The girls came running into the house. Panting explanations. "We caught a butterfly! It's a big one!"
My eyes widened. "You caught a butterfly? Really?"
I set down the dishcloth. I've never had the thrill of catching a butterfly. I wondered how big it was, how they managed to sweep it up in Eliza's new net. I turned to follow them, their feet and arms whipping motion, hands gesturing grandly.
"Yes. Eliza has it. But it's hurt."
The story spilled out of their lips in frantic sounds. Strings of sentences flying so fast it took me a minute to piece them together.
They caught this gorgeous yellow and black swallowtail. Mid-flight. But couldn't get her into the belly of the net. Sami, in an effort to help, tweezed the butterfly with her fingers. "It tried to fly away" they said, but while Sam was holding it, it fell into the bottom of the net, a portion of it's hindwing severed.
I looked at the net. The butterfly was hopping and flipping and the girls were visibly worried. Especially Sam. Her little heart was burdened with responsibility.
Not sure how this was going to play out, I grabbed the camera, and decided we'd better take a closer look. The girls quickly found a box in the garage and placed it on the grass. Carefully, we opened the net and coaxed the butterfly out.
We examined her missing part. She was obviously maimed, but so exquisite.
For one second I was tempted to fill the air with "should haves" and "shouldn'ts." But only for a second. Life is it's own teacher. And most of the time we already have the answers. We know what we should have done differently. What we wouldn't do again.
This was an opportunity to learn. To observe life hanging in the fragile balance. And I wanted the girls to process it themselves. I felt like we'd pulled a brilliant star from the sky - one tiny sliver of glory, and it was still shining. There for us to inspect up close and open ourselves to its lessons.
She (we think it was a she after doing some looking online) began to flutter and flap - battering the cardboard walls, never rising above the confines of her new home.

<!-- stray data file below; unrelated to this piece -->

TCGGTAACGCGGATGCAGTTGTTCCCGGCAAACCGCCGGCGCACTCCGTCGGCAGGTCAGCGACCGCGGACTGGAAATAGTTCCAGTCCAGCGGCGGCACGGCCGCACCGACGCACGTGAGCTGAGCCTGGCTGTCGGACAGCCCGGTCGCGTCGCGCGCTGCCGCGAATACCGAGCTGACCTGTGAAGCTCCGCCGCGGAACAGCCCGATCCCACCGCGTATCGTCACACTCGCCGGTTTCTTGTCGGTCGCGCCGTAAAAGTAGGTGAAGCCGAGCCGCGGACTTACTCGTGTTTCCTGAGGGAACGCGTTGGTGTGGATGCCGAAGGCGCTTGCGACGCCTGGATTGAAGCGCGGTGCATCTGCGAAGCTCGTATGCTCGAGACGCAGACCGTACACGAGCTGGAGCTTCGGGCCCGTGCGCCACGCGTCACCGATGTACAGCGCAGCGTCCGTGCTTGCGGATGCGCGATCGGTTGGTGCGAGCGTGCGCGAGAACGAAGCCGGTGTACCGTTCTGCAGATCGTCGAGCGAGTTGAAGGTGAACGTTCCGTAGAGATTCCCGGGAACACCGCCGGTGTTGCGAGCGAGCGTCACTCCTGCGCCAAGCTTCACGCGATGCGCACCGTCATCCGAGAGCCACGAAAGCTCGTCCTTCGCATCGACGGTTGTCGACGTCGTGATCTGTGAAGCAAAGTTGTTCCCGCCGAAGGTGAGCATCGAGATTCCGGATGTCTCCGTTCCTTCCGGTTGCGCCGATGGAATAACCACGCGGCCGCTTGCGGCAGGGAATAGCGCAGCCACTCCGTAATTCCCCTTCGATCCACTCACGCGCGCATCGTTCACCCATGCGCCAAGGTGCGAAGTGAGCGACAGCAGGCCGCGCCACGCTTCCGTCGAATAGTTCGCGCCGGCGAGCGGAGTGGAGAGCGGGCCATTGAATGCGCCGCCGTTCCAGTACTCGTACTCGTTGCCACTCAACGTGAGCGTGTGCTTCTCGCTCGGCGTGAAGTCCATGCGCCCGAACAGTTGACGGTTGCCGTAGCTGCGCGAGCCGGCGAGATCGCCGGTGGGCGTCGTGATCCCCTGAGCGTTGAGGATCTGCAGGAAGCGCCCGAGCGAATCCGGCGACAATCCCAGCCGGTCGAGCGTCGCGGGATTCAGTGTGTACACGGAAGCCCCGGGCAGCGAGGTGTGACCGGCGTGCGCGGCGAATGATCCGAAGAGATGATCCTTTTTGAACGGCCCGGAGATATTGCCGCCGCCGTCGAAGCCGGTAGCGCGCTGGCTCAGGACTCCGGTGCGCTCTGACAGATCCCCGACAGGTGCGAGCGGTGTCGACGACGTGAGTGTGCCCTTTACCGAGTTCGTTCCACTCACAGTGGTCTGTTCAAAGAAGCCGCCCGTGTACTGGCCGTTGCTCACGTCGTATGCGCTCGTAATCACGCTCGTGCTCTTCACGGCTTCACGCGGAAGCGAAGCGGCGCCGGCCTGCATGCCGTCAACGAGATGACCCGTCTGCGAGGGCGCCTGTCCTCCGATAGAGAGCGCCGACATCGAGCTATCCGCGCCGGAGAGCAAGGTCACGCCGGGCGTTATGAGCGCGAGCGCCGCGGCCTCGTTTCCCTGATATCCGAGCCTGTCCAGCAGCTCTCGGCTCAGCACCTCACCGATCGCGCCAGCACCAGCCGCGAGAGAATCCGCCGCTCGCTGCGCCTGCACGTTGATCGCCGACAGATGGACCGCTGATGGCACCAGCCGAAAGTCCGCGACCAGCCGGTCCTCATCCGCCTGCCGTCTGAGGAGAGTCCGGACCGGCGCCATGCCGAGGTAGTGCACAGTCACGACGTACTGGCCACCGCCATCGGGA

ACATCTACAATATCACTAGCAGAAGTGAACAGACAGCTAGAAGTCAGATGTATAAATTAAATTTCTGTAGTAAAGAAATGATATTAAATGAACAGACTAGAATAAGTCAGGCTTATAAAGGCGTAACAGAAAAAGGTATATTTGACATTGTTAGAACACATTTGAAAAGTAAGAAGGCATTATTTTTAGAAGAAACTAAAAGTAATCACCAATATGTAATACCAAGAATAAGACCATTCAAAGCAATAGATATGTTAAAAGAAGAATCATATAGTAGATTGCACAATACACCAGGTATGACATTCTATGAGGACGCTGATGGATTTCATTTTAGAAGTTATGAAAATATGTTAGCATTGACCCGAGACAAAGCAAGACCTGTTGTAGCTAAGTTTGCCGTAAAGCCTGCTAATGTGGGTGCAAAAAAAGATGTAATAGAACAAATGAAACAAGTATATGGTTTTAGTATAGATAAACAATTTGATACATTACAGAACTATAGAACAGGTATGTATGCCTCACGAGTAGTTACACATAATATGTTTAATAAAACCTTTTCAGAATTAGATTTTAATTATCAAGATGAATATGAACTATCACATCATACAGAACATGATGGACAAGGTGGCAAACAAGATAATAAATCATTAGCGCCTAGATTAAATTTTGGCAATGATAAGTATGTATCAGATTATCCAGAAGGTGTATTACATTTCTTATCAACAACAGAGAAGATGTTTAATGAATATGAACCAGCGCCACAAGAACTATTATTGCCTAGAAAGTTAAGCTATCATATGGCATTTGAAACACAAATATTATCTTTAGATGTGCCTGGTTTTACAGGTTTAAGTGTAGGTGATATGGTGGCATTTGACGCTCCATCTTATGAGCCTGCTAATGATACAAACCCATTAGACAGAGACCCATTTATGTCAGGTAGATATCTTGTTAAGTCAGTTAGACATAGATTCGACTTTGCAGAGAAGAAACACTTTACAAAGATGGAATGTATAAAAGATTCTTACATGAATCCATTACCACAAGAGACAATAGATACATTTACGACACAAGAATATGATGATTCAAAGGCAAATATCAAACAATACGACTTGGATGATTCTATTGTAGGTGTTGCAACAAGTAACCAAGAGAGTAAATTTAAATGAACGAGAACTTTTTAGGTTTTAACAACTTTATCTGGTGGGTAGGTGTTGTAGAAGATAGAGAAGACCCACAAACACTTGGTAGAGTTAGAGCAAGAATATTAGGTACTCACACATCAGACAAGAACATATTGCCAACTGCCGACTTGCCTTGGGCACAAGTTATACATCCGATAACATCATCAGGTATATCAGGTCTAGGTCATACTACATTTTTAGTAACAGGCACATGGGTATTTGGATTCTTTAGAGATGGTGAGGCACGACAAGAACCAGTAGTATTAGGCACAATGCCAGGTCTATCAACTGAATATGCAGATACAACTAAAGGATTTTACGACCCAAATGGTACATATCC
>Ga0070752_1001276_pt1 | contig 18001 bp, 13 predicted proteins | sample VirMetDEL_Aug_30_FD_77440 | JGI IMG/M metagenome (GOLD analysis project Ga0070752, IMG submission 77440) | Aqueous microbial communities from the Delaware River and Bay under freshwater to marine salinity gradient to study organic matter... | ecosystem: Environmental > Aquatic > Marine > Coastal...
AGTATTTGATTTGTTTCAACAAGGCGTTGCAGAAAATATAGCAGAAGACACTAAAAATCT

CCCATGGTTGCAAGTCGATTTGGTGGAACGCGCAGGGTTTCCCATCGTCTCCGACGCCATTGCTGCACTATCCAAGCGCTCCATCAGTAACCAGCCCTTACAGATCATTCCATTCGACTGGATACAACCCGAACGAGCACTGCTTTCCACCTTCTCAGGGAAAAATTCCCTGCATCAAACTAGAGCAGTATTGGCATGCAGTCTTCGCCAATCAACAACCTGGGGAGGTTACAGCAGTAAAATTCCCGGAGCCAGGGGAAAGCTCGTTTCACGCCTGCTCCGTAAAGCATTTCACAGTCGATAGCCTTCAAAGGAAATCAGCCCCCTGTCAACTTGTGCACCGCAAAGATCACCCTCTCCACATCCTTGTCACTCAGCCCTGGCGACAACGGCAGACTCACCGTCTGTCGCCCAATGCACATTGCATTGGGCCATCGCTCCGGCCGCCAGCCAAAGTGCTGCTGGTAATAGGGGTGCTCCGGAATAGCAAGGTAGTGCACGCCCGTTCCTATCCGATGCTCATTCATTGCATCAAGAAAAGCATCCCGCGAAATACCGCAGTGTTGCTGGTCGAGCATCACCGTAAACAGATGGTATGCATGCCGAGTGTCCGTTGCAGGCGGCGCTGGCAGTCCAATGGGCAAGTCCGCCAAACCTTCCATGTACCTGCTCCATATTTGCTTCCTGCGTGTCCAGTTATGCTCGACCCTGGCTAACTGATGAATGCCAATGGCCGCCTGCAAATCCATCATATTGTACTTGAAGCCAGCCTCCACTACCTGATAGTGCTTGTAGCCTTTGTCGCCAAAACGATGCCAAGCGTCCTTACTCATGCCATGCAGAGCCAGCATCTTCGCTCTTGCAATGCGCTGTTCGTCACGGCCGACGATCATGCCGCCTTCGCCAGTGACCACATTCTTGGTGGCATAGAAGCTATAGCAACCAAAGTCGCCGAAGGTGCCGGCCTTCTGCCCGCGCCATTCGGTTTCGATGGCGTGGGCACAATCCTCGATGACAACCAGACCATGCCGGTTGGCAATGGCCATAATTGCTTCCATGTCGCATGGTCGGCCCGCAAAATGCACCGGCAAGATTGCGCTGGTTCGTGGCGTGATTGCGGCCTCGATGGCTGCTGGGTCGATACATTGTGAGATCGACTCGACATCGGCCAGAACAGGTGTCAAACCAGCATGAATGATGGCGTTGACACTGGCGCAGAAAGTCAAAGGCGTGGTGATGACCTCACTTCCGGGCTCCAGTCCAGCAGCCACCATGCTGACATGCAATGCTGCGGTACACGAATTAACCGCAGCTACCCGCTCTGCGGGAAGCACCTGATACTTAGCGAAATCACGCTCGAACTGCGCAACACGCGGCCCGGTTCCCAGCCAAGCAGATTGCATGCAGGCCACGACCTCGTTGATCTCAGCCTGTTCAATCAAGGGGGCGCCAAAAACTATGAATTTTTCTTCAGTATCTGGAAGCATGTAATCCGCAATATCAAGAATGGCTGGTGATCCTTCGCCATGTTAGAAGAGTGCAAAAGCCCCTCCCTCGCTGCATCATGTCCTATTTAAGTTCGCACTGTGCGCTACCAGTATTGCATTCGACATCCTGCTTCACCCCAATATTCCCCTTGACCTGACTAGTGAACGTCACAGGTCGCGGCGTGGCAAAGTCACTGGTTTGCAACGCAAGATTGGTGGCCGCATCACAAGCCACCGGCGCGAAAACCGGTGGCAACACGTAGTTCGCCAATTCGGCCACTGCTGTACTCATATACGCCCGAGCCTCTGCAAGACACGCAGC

The girls picked roses and put them into the box, hoping to make her more comfortable.
After listening to the knocking, brushing sound of her winged body against the box, the girls named her "Flapper." Right then and there. She became a part of them.
Flapper lighted outside the box and rose a foot or two into the air, then fell to the ground. It was exhausting to watch. We hoped that maybe, just maybe, she would fly away - learn how to compensate for her new injury.
"Try again," the girls said. "Try again." But she toppled down and limped over Eliza's feet, flapping and fluttering nowhere.
We got down on our knees and watched her skitter over the grass, then stop. It looked as if she was resting, recovering - trying to rally some strength. The girls looked at me in silence and together we watched her breathing, heaving, open-closing her painted wings.
She's beautiful isn't she? With those blue and orange jewels. We marveled at her long antennae, the perfect curl of her tongue. Crouched in the quiet, we reverenced one of God's creations. Felt respect for the gift of life.
Finally Eliza spoke. "She wants to fly away. She doesn't want to stay here. Maybe we shouldn't have caught her."
I thought of Hans Christian Andersen's fairy tale, The Butterfly, when the butterfly says,
"Just living is not enough... one must have sunshine, freedom, and a little flower."
Sam nodded. "I shouldn't have picked her up Mommy."
She slumped against me and I slid my arm around her.
Suddenly, Flapper took flight and lofted over a crabapple limb into the neighbor's yard.
The girls cheered. But knowing she couldn't have made it far, they determined to look for her. I let them search over the wall, sift through the next door pines. They couldn't find her.
I did my own looking, and while parting bushes, I heard the girls rummaging through the garage. When I came back to the yard, they had everything prepared for Flapper's return.
A home if she died. So they could bury her in petals.
very few days we see a flash of yellow dance by the kitchen window. Sometimes the girls stop mid-pedal on the driveway to point at the blue sky. "There's Flapper!" they shout. And a bright yellow swallowtail flits over the rosebushes.
No butterfly has ever stopped long enough for us to see if it really is Flapper. But, for the girls, a hope that she is still living, with freedom, and maybe a little flower, is enough.